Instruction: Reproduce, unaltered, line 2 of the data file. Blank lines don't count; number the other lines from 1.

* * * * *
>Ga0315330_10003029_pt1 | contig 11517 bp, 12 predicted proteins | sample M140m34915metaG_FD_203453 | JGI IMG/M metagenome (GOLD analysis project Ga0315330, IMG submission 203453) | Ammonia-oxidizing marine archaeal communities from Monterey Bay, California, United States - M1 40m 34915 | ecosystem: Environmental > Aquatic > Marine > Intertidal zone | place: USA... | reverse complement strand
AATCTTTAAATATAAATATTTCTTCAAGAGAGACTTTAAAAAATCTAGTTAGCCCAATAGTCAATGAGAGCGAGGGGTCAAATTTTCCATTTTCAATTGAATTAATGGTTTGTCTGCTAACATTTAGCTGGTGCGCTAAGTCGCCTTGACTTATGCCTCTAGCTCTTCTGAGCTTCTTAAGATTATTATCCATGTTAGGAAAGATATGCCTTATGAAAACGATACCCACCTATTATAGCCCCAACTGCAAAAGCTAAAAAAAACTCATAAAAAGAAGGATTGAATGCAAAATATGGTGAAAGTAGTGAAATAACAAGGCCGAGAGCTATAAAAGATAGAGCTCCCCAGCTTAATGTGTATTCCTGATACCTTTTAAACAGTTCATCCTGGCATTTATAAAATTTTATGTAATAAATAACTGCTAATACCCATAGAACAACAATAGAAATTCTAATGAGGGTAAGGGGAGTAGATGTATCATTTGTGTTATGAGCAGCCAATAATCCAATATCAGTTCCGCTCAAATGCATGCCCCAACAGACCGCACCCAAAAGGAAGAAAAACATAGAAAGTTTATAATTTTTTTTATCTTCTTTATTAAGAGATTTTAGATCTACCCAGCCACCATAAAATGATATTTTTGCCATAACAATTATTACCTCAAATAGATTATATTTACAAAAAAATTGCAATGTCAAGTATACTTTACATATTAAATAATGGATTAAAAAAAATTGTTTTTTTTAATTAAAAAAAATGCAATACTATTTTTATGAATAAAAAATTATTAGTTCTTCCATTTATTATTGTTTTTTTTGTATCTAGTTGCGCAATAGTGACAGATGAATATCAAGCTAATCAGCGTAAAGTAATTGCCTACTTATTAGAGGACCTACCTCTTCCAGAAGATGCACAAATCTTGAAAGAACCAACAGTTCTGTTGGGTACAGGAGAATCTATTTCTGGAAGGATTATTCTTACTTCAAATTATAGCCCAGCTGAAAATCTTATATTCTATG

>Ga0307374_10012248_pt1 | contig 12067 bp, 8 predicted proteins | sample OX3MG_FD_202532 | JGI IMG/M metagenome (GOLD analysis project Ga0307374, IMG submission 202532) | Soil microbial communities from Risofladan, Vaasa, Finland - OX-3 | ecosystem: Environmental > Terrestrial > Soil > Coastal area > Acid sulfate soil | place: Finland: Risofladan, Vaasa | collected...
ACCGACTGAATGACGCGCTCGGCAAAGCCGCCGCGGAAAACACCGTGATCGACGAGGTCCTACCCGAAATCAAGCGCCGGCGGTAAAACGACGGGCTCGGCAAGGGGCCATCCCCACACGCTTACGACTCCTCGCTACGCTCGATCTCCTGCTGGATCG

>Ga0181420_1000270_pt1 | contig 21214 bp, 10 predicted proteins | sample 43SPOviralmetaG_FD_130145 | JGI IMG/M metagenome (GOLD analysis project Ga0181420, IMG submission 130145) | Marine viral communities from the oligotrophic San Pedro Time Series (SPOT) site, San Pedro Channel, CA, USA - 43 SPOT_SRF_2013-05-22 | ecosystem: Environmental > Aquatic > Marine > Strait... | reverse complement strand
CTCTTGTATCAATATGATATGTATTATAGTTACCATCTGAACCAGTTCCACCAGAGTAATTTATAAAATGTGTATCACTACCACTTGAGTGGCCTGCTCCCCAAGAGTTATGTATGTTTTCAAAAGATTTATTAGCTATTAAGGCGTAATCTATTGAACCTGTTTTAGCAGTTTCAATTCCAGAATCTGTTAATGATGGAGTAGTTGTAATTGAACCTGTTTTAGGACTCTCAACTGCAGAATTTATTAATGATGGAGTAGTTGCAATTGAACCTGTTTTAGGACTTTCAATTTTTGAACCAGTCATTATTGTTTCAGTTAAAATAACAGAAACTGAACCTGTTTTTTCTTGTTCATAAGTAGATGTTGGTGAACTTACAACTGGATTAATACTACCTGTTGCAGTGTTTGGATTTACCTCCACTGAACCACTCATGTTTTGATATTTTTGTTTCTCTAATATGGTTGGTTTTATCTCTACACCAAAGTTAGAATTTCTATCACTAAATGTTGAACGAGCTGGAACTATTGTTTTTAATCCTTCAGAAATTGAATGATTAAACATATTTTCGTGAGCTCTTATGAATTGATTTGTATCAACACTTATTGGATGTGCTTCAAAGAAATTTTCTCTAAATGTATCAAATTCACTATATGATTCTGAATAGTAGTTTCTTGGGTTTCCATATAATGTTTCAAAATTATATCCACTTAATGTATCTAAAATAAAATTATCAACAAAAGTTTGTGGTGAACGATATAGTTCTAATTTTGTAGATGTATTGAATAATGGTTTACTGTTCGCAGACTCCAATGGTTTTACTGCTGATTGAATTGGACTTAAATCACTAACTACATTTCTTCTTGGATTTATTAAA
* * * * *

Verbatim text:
AATCTTTAAATATAAATATTTCTTCAAGAGAGACTTTAAAAAATCTAGTTAGCCCAATAGTCAATGAGAGCGAGGGGTCAAATTTTCCATTTTCAATTGAATTAATGGTTTGTCTGCTAACATTTAGCTGGTGCGCTAAGTCGCCTTGACTTATGCCTCTAGCTCTTCTGAGCTTCTTAAGATTATTATCCATGTTAGGAAAGATATGCCTTATGAAAACGATACCCACCTATTATAGCCCCAACTGCAAAAGCTAAAAAAAACTCATAAAAAGAAGGATTGAATGCAAAATATGGTGAAAGTAGTGAAATAACAAGGCCGAGAGCTATAAAAGATAGAGCTCCCCAGCTTAATGTGTATTCCTGATACCTTTTAAACAGTTCATCCTGGCATTTATAAAATTTTATGTAATAAATAACTGCTAATACCCATAGAACAACAATAGAAATTCTAATGAGGGTAAGGGGAGTAGATGTATCATTTGTGTTATGAGCAGCCAATAATCCAATATCAGTTCCGCTCAAATGCATGCCCCAACAGACCGCACCCAAAAGGAAGAAAAACATAGAAAGTTTATAATTTTTTTTATCTTCTTTATTAAGAGATTTTAGATCTACCCAGCCACCATAAAATGATATTTTTGCCATAACAATTATTACCTCAAATAGATTATATTTACAAAAAAATTGCAATGTCAAGTATACTTTACATATTAAATAATGGATTAAAAAAAATTGTTTTTTTTAATTAAAAAAAATGCAATACTATTTTTATGAATAAAAAATTATTAGTTCTTCCATTTATTATTGTTTTTTTTGTATCTAGTTGCGCAATAGTGACAGATGAATATCAAGCTAATCAGCGTAAAGTAATTGCCTACTTATTAGAGGACCTACCTCTTCCAGAAGATGCACAAATCTTGAAAGAACCAACAGTTCTGTTGGGTACAGGAGAATCTATTTCTGGAAGGATTATTCTTACTTCAAATTATAGCCCAGCTGAAAATCTTATATTCTATG